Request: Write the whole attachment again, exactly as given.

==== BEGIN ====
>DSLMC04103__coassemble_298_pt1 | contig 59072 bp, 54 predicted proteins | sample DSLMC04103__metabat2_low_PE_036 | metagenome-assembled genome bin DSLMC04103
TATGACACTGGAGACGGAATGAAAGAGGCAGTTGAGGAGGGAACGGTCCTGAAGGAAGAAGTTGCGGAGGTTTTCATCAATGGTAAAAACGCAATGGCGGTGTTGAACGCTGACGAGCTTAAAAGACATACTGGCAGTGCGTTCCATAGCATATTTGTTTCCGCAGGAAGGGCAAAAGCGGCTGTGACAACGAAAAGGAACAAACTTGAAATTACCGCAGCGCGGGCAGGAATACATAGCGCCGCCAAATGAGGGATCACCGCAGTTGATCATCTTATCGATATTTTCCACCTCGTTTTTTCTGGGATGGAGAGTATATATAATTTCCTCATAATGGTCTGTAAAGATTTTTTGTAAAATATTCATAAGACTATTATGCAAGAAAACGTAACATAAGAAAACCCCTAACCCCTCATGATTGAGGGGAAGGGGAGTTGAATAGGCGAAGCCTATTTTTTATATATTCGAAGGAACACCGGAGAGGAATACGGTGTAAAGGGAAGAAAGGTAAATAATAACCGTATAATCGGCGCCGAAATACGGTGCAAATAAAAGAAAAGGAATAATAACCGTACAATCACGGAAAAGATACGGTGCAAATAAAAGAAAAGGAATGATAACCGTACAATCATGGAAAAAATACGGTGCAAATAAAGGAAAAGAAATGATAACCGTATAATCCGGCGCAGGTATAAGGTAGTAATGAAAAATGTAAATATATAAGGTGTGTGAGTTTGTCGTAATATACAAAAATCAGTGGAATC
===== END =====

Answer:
>DSLMC04103__coassemble_298_pt1 | contig 59072 bp, 54 predicted proteins | sample DSLMC04103__metabat2_low_PE_036 | metagenome-assembled genome bin DSLMC04103
TATGACACTGGAGACGGAATGAAAGAGGCAGTTGAGGAGGGAACGGTCCTGAAGGAAGAAGTTGCGGAGGTTTTCATCAATGGTAAAAACGCAATGGCGGTGTTGAACGCTGACGAGCTTAAAAGACATACTGGCAGTGCGTTCCATAGCATATTTGTTTCCGCAGGAAGGGCAAAAGCGGCTGTGACAACGAAAAGGAACAAACTTGAAATTACCGCAGCGCGGGCAGGAATACATAGCGCCGCCAAATGAGGGATCACCGCAGTTGATCATCTTATCGATATTTTCCACCTCGTTTTTTCTGGGATGGAGAGTATATATAATTTCCTCATAATGGTCTGTAAAGATTTTTTGTAAAATATTCATAAGACTATTATGCAAGAAAACGTAACATAAGAAAACCCCTAACCCCTCATGATTGAGGGGAAGGGGAGTTGAATAGGCGAAGCCTATTTTTTATATATTCGAAGGAACACCGGAGAGGAATACGGTGTAAAGGGAAGAAAGGTAAATAATAACCGTATAATCGGCGCCGAAATACGGTGCAAATAAAAGAAAAGGAATAATAACCGTACAATCACGGAAAAGATACGGTGCAAATAAAAGAAAAGGAATGATAACCGTACAATCATGGAAAAAATACGGTGCAAATAAAGGAAAAGAAATGATAACCGTATAATCCGGCGCAGGTATAAGGTAGTAATGAAAAATGTAAATATATAAGGTGTGTGAGTTTGTCGTAATATACAAAAATCAGTGGAATC